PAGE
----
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Title: Jamaica Human Rights Practices, 1995
Author:  U.S. Department of State
Date:  March 1996




                             JAMAICA


Jamaica is a constitutional parliamentary democracy and a member of the 
Commonwealth of Nations.  Two political parties have alternated in power 
since the first elections under universal adult suffrage in 1944.  The 
last general election, held in March 1993, was marred by political 
violence and fraud.  The judiciary is independent but lacks adequate 
resources.

The Jamaica Constabulary Force (JCF) has primary responsibility for 
internal security, assisted by the Island Special Constabulary Force 
(ISCF).  The Jamaica Defence Force (JDF-- army, air wing, and coast 
guard) is charged with supporting the JCF in maintaining law and order, 
although it has no powers of arrest.  While the civilian authorities 
generally maintain effective control of the security forces, some 
members of the security forces committed human rights abuses.

The economy is based on primary products (bauxite and alumina, sugar, 
bananas), services (tourism, finance), and light manufacturing (garment 
assembly).  The Government has promoted private investment to stimulate 
economic modernization and growth, pursuing in the process a sometimes 
painful program of structural adjustment.  Annual per capita income is 
only $1,560, with a widening gap between wealthy and working classes.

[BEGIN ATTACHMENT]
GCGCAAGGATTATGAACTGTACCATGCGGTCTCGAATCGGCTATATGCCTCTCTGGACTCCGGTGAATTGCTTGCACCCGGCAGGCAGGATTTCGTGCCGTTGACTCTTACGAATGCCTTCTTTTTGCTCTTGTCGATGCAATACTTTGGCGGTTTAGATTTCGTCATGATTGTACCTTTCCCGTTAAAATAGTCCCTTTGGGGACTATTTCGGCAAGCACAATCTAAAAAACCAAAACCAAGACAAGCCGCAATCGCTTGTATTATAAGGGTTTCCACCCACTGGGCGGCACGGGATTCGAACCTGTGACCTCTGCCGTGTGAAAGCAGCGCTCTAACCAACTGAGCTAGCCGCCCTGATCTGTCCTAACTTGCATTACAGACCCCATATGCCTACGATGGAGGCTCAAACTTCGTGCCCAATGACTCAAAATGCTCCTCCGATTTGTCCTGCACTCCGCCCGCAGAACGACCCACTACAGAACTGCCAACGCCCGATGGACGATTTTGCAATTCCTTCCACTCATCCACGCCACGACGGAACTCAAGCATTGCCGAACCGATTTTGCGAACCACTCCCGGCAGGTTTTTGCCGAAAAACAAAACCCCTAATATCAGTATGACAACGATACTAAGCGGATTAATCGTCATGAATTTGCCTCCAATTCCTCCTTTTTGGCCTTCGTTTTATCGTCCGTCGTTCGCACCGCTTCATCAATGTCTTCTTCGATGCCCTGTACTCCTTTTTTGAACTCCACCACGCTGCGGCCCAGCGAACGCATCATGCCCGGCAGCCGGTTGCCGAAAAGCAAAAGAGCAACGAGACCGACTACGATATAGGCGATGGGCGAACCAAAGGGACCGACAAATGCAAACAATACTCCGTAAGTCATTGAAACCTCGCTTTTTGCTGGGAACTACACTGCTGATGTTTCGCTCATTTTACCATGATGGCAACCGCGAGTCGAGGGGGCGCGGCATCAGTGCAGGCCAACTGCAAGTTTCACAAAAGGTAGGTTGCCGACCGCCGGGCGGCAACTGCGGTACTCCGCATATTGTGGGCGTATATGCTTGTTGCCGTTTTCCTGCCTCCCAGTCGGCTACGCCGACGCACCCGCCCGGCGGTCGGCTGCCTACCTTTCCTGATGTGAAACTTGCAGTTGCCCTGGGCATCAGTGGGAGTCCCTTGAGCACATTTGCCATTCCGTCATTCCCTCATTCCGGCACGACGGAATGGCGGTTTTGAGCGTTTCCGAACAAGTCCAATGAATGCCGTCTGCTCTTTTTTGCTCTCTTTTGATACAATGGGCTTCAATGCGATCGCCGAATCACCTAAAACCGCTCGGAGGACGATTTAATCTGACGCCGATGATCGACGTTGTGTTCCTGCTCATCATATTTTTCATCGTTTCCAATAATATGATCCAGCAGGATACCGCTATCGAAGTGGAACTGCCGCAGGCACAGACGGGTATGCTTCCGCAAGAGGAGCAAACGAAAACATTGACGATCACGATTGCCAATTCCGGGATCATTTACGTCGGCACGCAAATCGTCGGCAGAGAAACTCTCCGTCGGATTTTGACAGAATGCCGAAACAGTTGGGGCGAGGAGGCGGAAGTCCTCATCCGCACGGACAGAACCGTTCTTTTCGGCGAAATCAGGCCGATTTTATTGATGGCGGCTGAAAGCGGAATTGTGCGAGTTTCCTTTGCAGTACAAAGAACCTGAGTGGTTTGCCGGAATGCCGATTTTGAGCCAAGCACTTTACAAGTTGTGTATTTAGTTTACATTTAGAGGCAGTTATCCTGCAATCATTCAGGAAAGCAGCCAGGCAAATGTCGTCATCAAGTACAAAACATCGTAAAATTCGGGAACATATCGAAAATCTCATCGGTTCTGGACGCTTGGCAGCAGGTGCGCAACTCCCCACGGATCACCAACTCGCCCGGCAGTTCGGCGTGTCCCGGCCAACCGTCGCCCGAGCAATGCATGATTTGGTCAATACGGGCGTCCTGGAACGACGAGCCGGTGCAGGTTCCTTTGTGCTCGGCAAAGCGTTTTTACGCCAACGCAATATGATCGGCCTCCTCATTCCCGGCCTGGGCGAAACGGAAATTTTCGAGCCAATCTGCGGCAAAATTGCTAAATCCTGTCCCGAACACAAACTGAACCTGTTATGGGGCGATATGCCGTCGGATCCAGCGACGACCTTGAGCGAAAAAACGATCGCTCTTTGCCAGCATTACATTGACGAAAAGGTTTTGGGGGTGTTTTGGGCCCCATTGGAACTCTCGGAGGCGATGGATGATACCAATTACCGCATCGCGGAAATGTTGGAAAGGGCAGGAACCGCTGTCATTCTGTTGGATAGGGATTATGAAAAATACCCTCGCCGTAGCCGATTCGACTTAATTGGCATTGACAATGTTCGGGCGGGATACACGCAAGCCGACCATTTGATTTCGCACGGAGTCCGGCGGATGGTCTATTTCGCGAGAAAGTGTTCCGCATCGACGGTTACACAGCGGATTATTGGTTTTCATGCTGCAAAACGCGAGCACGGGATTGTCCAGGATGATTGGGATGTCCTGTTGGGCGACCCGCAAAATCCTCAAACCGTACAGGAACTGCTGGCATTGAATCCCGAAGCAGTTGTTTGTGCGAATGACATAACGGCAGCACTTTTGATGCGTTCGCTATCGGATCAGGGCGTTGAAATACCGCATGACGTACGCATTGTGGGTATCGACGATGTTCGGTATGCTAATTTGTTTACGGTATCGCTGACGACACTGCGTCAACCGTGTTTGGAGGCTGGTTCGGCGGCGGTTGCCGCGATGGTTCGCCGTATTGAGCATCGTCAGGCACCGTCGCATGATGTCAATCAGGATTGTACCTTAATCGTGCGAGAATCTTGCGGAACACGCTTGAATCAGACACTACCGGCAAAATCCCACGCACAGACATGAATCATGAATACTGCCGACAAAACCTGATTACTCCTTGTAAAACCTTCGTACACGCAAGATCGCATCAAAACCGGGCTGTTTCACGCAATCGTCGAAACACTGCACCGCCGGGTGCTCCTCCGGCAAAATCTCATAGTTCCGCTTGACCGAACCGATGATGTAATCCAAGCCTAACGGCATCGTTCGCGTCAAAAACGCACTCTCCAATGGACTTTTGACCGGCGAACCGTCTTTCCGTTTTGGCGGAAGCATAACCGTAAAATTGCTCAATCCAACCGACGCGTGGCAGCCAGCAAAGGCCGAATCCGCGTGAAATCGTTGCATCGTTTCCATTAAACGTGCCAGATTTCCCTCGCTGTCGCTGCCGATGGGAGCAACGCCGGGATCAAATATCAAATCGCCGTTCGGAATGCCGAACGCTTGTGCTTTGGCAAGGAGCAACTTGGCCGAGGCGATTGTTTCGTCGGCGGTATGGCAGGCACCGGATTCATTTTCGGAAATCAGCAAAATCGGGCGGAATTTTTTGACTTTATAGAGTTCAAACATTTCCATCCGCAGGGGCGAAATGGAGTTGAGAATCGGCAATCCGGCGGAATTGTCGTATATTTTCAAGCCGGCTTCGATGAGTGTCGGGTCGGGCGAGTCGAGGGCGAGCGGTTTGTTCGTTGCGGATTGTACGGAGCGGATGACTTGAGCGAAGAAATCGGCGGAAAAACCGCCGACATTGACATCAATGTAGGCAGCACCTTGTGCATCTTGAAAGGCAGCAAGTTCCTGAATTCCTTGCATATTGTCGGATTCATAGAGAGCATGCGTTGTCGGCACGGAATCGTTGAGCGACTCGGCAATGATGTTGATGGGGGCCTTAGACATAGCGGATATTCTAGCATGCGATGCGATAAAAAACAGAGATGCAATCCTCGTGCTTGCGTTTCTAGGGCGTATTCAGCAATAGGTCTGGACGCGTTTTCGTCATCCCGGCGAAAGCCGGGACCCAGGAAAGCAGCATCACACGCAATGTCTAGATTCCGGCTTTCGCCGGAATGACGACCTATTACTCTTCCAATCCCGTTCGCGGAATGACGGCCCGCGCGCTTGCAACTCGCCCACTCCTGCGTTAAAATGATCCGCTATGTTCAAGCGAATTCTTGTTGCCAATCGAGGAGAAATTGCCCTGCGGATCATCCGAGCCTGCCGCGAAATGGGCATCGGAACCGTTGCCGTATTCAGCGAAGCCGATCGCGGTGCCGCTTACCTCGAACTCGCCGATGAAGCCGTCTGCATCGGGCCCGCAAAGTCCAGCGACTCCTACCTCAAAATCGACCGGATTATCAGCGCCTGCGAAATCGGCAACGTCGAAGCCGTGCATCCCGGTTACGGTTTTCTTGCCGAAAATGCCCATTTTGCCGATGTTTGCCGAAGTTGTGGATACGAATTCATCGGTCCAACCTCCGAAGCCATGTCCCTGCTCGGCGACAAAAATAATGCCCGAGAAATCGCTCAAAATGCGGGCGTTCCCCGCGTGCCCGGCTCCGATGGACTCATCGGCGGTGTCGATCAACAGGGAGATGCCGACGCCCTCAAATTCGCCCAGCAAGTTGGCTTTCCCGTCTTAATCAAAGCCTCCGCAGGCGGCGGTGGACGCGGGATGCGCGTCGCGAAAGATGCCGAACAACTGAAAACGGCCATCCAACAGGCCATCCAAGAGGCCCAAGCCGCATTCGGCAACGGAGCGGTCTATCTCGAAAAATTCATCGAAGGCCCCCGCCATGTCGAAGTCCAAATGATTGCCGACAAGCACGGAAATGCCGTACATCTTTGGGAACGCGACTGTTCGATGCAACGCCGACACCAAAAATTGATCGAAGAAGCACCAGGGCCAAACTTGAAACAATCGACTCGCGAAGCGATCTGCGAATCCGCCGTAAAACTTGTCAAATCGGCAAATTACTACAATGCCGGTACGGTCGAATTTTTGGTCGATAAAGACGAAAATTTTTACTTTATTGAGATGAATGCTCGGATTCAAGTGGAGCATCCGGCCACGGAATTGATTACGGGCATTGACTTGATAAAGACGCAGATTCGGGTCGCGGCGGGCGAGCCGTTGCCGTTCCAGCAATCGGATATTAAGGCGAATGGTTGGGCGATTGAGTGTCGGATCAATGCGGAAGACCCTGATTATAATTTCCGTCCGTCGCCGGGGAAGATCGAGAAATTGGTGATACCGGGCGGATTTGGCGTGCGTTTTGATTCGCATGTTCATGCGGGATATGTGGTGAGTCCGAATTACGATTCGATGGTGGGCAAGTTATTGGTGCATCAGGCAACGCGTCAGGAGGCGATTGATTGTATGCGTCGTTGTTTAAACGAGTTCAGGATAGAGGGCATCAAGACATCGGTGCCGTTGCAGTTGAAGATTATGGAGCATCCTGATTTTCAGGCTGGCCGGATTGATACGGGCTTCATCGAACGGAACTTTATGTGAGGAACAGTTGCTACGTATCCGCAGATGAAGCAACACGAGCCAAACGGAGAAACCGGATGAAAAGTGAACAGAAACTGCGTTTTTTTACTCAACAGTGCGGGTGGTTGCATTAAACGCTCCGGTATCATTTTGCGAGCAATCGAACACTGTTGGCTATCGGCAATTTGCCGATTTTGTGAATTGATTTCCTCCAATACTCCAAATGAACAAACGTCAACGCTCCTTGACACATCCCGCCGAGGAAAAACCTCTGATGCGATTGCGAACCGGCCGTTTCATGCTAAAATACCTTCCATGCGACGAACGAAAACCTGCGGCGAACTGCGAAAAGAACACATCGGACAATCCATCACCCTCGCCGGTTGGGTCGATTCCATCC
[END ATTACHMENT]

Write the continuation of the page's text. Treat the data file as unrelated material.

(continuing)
The Government's human rights record improved somewhat due to reform 
efforts enacted by the Police Commissioner.  Although members of the 
security forces committed extrajudicial killings and beatings and 
carried out arbitrary arrests and detentions, the Government, in 
contrast to past years, moved effectively to punish some of those 
involved.  The number of policemen charged with murder more than 
quadrupled in the past 2 years.  Prison and jail conditions remained 
poor, with serious overcrowding, brutality against detainees, dismal 
sanitary conditions, and inadequate diet the norm.  The judicial system 
was overburdened and lengthy delays in trials were common.  Economic 
discrimination and violence against women remained problems, as did mob 
action against those suspected of breaking the law.

RESPECT FOR HUMAN RIGHTS

Section 1  Respect for the Integrity of the Person, Including Freedom 
from:

  a.  Political and Other Extrajudicial Killing